The approval of the Guangzhou-Shenzhen-Hong Kong Express Rail Link’s co-location arrangements by the National People’s Congress has sparked a new controversy – the go-ahead has been branded by the opposition as another attempt by Beijing to subvert “One Country, Two Systems”.
While there are reasonably argued objections to the scheme, the political reality of Beijing’s control and the inevitability of change in 2047 needs to be recognised. Rather than challenging these facts, there needs to be constructive dialogue on how the 2047 process is going to be executed and how the city’s identity is going to be maintained when it formally becomes part of the mainland.
Many – including the Bar Association, the organisation for the city’s barristers – see the co-location agreement in the West Kowloon terminal as a contravention of the Basic Law, because mainland officers will be able to enforce laws in Hong Kong. The objections are understandable. But, given mainland laws will (in theory) be practised in Hong Kong at some point in the future, we have to question whether these alleged contraventions actually matter. It all boils down to the issue of timing.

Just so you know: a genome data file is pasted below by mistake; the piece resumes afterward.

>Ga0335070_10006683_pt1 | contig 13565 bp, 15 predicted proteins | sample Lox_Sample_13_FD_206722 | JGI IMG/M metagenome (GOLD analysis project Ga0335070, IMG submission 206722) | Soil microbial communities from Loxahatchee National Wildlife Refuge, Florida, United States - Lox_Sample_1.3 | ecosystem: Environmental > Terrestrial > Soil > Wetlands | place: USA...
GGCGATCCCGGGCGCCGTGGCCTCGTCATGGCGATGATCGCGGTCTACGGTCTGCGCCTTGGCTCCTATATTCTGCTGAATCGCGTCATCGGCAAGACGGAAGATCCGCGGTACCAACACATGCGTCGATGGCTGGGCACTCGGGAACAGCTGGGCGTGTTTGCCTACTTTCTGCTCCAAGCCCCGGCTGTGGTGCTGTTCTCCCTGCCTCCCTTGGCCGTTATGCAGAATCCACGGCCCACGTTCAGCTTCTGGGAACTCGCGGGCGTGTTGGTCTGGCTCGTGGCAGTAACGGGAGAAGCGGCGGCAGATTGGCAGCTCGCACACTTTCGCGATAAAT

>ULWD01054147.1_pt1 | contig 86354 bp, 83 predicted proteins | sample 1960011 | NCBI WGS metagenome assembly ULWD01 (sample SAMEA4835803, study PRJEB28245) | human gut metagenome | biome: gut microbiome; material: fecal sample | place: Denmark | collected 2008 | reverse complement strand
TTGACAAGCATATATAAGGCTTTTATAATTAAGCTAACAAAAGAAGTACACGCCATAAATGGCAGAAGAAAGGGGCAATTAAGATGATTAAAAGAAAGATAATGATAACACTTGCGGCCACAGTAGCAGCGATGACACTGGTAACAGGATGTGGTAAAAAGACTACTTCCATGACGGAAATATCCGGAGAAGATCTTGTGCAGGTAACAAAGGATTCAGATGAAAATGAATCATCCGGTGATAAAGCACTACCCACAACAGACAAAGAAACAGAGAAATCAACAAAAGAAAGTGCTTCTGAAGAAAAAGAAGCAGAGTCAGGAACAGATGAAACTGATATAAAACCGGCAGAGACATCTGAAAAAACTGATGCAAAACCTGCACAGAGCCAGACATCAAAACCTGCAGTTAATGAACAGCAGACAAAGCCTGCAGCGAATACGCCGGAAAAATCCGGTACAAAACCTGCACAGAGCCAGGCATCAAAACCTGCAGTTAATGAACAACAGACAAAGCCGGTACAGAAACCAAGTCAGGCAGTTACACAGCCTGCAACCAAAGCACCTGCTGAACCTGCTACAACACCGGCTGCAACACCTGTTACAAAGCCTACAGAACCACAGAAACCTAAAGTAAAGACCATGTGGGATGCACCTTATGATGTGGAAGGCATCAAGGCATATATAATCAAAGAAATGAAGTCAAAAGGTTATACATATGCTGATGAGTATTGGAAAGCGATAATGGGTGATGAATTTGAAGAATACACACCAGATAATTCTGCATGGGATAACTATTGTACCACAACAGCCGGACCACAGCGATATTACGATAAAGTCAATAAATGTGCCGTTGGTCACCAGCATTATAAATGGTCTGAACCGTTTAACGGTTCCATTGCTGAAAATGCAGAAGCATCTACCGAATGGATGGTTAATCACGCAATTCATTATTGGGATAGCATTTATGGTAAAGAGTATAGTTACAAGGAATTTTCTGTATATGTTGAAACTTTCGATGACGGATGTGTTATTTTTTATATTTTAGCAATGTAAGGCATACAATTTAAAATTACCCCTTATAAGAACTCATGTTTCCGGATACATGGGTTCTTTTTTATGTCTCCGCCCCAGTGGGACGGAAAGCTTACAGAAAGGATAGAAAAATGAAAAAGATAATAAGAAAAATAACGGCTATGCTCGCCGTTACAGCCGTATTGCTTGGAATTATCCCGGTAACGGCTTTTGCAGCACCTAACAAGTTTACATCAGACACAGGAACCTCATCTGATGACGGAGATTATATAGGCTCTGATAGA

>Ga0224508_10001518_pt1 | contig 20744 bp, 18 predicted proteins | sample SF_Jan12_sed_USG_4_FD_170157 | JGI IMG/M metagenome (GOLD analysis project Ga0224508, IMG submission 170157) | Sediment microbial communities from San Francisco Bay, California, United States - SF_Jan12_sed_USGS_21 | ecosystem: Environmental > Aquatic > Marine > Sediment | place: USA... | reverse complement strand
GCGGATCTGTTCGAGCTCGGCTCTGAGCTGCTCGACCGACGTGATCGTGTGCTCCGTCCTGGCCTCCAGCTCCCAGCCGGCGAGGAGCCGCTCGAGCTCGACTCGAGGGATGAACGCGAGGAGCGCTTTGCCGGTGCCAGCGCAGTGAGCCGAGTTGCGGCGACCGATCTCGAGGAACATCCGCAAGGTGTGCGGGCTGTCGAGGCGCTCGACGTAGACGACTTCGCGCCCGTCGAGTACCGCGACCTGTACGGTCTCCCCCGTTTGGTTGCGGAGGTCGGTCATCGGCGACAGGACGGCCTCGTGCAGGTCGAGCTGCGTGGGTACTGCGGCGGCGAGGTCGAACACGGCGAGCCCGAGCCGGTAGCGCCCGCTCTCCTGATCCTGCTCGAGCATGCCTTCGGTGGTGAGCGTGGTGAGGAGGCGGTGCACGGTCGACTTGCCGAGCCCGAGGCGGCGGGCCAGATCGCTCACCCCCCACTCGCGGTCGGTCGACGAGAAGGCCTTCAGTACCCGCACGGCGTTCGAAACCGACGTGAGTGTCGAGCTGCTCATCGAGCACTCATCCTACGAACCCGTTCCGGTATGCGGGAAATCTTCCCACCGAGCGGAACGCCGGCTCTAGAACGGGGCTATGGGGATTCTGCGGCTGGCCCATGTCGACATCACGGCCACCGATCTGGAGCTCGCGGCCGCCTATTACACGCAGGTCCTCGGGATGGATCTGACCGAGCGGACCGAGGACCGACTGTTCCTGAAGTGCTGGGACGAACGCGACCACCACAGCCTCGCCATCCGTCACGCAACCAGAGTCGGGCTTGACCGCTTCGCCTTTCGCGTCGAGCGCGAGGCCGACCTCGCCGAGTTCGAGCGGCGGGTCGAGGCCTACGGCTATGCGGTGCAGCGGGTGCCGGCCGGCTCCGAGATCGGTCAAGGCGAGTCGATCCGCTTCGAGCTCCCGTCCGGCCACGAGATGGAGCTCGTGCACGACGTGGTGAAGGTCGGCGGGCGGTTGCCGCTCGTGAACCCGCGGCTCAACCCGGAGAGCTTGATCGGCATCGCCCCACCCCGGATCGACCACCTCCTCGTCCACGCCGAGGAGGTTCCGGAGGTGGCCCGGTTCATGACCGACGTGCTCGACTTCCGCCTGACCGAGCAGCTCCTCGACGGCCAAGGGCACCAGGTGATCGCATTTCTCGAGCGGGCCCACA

Although there are people genuinely concerned about protecting international agreements, and wish for Beijing to conform to them as a matter of principle, it’s more likely they’re objecting to buy time before their “high degree of autonomy” expires. Whether this time should be used to further inward-looking solutions (such as seeking independence), or more practical methods (such as encouraging voluntary reform by the central government), depends on who you ask. What is apparent, however, is that people are not so much concerned as to whether mainland integration happens, but when and in what circumstances it will happen.
This realisation offers us guidance for what we should do now. So far, the discussion about Hong Kong’s autonomy has revolved around an alleged contravention, with Beijing denying it, followed by a war of words in the media. This, as is evident from the mainstream public discourse on the co-location agreement, does not actually address – or even attempt to recognise – the changes that will take place in 2047. No one is saying what they want to achieve in the end, or under what terms Beijing should resume control. It may be all very well for middle-aged politicians who probably won’t have to live with the consequences of the 2047 arrangements, but it is our generation that will bear the brunt of it. Skirting the edges of the issue is a waste of time.
As pointed out by University of Hong Kong constitutional law expert Yash Ghai, it is high time that formal dialogue between Hong Kong and mainland experts takes place to figure out what will happen in 2047. Folding your arms and saying “not now” works well if you’re aiming to milk outrage for your political career, but not if you are expecting to live in Hong Kong in 30 years’ time. Beijing is not unsusceptible to persuasion, and we ought to go about this in an open and friendly manner. Hong Kong needs real solutions, not just political rhetoric, to ensure its continued prosperity.